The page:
Gerald Burns will tell you that the path through government is long and fraught with peril.
Especially if you're looking for money.
But, just last week, the Master Plan Committee took another step toward updating the 2013 version, which was accepted unanimously by the parish council at the end of 2019.
However, parts of the master plan could not be enacted in the parish until upgrades were made, which was the first task of the committee. In Nov. 2019, the committee decided to petition the parish to apply for grants to upgrade the zoning and drainage portions, but were told that would take parish funds for a match, as well as a series of paperwork hurdles.
That first hurdle was developing white papers, or one-page sheet that give a brief overview of a request, that would be sent to grant originators to see if the parish had a shot.
The white papers were requested by Director of Homeland Security and Emergency Preparedness Mark Harrell, and prepared by Burns and the committee. Burns said that Harrell believed the white papers which were delivered to him would be a good start, and the combined request for updates totaled $750,000.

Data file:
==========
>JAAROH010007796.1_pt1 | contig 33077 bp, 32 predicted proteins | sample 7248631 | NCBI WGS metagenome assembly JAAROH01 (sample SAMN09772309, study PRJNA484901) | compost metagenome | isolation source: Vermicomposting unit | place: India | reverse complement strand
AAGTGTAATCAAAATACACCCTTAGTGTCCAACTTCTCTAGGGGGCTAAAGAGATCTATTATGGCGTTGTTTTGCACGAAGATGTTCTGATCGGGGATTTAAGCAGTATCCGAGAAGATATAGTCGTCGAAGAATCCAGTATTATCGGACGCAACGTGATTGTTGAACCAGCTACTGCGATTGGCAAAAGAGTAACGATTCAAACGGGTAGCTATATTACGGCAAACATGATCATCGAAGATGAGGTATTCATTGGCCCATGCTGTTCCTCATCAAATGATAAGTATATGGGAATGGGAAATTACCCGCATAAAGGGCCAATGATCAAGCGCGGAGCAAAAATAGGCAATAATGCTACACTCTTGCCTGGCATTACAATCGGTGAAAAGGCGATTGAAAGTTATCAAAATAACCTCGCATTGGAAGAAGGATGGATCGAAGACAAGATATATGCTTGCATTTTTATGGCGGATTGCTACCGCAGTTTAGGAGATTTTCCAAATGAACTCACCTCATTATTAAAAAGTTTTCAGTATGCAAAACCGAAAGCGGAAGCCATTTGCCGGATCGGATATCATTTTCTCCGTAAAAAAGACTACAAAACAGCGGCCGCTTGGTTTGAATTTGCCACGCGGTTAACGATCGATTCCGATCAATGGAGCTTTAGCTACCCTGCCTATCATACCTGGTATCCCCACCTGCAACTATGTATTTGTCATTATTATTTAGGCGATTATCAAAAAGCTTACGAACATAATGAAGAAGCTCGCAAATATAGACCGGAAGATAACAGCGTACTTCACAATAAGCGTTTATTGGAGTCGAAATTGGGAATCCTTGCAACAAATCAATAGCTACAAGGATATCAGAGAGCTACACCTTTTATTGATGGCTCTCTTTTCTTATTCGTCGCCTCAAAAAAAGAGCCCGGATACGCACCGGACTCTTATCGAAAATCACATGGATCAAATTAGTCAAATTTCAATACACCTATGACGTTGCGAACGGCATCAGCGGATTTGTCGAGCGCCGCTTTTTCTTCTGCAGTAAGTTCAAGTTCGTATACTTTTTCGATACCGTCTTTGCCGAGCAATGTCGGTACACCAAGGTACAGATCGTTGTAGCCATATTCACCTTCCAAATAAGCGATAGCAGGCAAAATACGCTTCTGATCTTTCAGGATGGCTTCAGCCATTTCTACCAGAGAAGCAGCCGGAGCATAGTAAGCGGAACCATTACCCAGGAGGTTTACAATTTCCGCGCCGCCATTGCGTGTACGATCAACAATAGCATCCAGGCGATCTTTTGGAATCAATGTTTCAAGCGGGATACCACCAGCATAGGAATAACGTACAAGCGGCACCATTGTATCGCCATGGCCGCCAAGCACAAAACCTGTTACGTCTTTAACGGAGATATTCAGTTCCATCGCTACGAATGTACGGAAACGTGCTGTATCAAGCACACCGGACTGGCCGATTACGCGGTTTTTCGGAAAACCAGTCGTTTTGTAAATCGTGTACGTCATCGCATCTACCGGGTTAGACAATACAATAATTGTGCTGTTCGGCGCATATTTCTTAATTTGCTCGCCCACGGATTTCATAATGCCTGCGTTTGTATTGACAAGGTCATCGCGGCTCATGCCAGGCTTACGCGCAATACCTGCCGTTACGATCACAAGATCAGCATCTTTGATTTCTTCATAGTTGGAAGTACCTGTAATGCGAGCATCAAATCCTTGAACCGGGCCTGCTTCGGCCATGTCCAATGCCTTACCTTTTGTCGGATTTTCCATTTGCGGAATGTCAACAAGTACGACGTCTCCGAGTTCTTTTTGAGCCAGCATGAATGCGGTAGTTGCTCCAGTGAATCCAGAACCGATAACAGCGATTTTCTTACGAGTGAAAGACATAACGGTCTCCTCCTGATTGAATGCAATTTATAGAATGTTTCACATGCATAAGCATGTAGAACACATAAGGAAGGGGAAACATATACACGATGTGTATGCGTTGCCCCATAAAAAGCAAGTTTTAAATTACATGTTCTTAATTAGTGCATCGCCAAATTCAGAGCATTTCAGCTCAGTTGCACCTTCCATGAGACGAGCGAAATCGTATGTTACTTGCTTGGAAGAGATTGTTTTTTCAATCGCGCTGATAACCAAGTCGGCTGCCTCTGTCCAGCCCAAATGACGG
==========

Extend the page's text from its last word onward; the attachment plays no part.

$250,000 of grant funding will be dedicated to updating the zoning portion of the master plan. The reasons listed in the white paper are:
- Unbridled, uncontrolled commercial and residential growth in the parish.
- Incompatible commercial development built next to and between residential areas.
The zoning portion of the master plan has played a more visible role lately in the parish's operations, as the parish council continues to inform the public that until zoning is in place, certain ordinances cannot be passed - recently, issues dealing with noise and solicitation - and the council's hands are tied regarding new subdivisions
$500,000 would go toward updating the drainage portion of the master plan, which goes a little more in-depth. A key portion of the update to the master drainage plan suggests that having a plan in place will allow the parish to apply for more drainage-specific grants in the future. That information is corroborated in placed like Denham Springs and Walker, which have put forth new plans regarding various things including a bicycle and pedestrian master plan.
According to recovery coordinator Jeanette Clark, having an official plan in place is over half the battle when seeking grant funds.
The drainage portion of the master plan is also focused on bringing funding and maintenance to Districts 6 & 7, which are currently unfunded. Tax funding mechanisms for both districts failed in the fall of 2017.
The next steps for the master plan committee will be to search through databases to find available grants, and then submit the white papers to see if an application opens. After that, the committee will have to take time to fill out the full application.